Outstandingmiddleweight of past, ‘Bobo’ Reckley
Chris Malakius, the late boxing historian, delighted in telling the story about how Vogal Reckley got his ring tag’Bobo’.
There was once a quality middleweight boxer who rose to world championship status during the 1950s, called Bobo Olsen. Years after he had retired, Malakius ended up with one of Olsen’s ring robes, with a large print of BOBO on the back.
Malakius was the manager of a local fighter, Vogal Reckley. He didn’t have a robe of his own so Malakius gave him the one worn many times by the former world champion. When Reckley stepped into the ring for his very next match and shuffled around, some in the crowd shouted”Bobo”and the name stuck.
Bobo Reckley did not have the kind of a sensational career that Olsen carved out(97-16)while going up against some of the greatest fighters ever, inclusive of the pound-for-pound greatest,’Sugar’Ray Robinson.
Nevertheless, in a career that started in 1957 and ended in 1969, Reckley put together a 15-7-3 record. For most of his career once he left home, he was based in Florida. He improved to the point whereby he was one of the headliners on one occasion in the famed Madison Square Garden.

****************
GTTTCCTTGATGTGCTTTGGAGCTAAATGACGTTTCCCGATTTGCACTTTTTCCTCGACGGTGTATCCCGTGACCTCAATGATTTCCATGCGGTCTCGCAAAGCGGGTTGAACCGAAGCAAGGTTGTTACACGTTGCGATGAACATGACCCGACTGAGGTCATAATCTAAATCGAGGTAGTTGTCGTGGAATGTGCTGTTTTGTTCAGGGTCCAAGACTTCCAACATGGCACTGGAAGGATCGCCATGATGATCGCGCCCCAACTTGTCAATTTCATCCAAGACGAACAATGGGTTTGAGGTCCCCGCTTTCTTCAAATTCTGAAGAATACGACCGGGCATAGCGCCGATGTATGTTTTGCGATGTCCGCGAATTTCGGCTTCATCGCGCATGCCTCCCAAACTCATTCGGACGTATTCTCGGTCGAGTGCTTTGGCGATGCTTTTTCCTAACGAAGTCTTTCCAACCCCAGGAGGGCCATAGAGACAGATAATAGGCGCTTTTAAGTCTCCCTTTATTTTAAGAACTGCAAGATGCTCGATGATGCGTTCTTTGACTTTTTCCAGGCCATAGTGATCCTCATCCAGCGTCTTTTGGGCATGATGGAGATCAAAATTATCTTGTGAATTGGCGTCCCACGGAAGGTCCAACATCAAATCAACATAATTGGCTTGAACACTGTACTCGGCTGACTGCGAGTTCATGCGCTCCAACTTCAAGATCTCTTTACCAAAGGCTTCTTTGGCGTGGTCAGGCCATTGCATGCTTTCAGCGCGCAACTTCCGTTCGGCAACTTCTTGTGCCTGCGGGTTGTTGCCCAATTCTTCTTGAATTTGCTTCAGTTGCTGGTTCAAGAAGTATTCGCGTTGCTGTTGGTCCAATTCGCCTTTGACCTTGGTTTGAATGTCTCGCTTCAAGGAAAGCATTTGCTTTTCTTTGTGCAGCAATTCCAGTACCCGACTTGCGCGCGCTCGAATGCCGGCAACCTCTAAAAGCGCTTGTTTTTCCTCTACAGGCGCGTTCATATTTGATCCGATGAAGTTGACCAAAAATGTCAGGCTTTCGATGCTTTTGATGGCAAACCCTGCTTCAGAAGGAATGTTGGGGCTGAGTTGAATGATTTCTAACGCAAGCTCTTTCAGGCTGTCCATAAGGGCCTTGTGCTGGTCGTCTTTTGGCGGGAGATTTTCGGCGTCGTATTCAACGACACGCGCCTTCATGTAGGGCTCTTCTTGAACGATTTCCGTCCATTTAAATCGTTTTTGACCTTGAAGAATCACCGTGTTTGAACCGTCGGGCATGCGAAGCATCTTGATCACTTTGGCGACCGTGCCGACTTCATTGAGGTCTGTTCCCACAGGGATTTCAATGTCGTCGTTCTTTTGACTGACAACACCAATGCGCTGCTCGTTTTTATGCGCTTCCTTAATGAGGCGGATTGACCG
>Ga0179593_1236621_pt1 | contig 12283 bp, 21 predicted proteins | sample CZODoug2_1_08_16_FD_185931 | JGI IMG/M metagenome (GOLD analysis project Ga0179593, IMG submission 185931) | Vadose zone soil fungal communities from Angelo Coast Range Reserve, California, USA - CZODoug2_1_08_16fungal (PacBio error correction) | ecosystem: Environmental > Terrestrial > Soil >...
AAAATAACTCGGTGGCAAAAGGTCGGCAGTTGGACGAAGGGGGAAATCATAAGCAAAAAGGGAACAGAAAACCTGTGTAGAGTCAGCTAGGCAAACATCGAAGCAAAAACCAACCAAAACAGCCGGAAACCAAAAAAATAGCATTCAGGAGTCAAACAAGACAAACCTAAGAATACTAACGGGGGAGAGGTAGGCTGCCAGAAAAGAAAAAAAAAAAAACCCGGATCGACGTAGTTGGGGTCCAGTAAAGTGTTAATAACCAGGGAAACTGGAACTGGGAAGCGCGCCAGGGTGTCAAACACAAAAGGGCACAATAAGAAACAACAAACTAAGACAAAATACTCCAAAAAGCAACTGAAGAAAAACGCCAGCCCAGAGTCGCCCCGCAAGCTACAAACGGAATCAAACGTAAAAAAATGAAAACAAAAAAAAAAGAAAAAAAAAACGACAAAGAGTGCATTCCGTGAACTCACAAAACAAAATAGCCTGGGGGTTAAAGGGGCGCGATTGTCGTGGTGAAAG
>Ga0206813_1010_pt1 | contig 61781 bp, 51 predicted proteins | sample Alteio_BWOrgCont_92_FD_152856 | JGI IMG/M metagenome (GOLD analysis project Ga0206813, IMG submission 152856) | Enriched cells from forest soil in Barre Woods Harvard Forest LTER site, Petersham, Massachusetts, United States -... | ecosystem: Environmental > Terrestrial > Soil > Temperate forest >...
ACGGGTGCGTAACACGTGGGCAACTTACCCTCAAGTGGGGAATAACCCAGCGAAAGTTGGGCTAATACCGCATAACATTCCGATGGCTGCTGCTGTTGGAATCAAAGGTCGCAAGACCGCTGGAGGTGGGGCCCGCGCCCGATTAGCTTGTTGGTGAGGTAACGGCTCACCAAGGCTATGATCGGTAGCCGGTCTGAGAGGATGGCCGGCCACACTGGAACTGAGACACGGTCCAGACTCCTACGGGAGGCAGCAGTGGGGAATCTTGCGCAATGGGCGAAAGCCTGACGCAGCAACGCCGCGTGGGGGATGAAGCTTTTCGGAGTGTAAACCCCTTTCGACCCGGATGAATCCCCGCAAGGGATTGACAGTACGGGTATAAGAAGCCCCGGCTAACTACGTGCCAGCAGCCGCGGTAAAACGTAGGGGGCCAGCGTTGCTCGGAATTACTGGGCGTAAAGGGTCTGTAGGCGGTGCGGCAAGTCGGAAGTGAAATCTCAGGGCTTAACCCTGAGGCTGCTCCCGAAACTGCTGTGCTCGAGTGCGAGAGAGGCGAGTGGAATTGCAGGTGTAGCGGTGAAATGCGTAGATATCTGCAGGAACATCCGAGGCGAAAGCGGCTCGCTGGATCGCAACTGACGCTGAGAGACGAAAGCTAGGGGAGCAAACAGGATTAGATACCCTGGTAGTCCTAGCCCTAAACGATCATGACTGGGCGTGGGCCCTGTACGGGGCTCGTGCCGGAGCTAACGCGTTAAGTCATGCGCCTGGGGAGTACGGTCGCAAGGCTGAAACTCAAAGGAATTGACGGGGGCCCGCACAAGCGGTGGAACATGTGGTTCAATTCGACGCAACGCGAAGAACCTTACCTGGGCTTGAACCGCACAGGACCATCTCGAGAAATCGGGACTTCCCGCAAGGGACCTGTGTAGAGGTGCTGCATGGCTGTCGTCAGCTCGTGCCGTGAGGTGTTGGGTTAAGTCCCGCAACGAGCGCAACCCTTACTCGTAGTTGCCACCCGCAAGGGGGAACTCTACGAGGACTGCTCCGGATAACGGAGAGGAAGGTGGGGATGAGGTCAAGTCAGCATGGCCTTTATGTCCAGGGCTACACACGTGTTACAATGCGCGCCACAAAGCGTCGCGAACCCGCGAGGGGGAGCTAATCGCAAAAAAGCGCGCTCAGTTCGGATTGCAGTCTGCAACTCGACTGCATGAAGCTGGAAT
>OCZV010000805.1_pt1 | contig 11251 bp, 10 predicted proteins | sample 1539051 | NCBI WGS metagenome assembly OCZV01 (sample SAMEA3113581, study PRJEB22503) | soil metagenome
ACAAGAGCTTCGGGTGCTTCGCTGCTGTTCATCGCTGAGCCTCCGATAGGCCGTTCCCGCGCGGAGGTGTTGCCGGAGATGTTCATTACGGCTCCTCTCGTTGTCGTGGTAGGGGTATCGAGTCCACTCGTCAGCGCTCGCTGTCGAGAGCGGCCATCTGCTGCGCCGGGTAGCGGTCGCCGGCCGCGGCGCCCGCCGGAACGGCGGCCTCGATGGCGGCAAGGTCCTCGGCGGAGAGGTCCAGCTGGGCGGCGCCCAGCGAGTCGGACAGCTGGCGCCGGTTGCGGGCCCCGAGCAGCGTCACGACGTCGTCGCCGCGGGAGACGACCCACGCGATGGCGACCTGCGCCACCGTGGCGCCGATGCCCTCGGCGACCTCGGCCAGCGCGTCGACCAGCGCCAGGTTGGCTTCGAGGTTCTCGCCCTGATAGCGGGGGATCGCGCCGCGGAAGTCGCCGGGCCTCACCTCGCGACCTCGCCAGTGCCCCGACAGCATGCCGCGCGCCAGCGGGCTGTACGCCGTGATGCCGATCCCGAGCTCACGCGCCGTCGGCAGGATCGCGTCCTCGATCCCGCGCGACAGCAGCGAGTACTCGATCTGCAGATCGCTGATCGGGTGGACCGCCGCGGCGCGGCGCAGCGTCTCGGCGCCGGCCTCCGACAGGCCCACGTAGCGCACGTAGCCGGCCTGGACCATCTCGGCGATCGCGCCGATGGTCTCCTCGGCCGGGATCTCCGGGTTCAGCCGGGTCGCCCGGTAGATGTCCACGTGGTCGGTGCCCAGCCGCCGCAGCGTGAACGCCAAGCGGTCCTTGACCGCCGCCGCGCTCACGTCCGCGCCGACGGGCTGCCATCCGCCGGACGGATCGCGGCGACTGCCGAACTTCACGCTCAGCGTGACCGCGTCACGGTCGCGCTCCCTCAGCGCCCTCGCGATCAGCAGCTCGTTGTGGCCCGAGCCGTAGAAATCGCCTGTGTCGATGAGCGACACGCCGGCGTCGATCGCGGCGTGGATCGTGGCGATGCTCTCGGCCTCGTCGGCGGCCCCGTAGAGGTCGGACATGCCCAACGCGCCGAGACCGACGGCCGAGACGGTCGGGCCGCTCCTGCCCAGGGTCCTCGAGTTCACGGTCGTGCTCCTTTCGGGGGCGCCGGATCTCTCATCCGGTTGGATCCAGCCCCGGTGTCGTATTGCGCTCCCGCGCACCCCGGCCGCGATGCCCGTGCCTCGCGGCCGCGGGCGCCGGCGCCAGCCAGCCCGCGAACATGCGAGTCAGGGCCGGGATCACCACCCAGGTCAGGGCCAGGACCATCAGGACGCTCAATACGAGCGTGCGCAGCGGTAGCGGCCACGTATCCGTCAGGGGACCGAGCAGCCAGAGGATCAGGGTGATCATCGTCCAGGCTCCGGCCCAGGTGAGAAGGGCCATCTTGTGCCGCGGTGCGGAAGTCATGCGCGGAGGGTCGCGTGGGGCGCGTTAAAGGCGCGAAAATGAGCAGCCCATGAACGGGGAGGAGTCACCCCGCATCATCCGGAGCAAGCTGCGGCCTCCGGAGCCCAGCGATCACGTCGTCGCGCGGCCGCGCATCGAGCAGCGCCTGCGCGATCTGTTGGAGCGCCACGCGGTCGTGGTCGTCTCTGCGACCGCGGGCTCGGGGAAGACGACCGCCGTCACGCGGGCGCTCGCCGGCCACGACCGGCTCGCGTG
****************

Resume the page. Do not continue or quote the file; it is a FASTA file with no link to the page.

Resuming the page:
During that fight in 1964, he lost a spirited six-round decision to Milo Calhoun. Reckley was a gifted boxer, very much in the mold of fellow Bahamians Yama Bahama and Gomeo Brennen. However, whereas the two Biminites were guided properly, Reckley was not so fortunate.
“He was a real good fighter, as good as we ever saw here in this country, but it reached a point where there was nothing else I could do for him. To get real good opportunities, you had to leave home back then. I gave him my blessing and he went off to Florida. He ended up with a fairly decent career, but for the ability he had I never thought he achieved his true potential,”said Malakius when I interviewed him quite a few years before he died.
Reckley was certainly one of our”sad”sports stories. For the last several years of his life, he walked the streets, sometimes begging. I remember though his engaging smile and his interest always to talk about sports. It was clear that the cards just didn’t fall right for him.
‘Boston Blackie’, who fought Reckley to a draw when they were both coming up the ranks and the late’Baby Boy’Rolle who defeated him in his final fight, always talked about Bobo in a special way. Reckley registered victories over some capable fighters like Herman’Scatterhawk’Dixon and Andy Mayfield. Old-timers would argue that Reckley was the fourth best Bahamian middleweight behind the three Hall of Fame inductees(Yama, Gomeo and Elisha Obed).
Fans of the late Sammie Isaacs and Battling Douglas, who presently lives in Eight Mile Rock, Grand Bahama, would want a debate, although they would gladly acknowledge that Bobo Reckley was one of the really good ones produced here in this country.
(To respond to this column, please contact Fred Sturrup at firstname.lastname@example.org)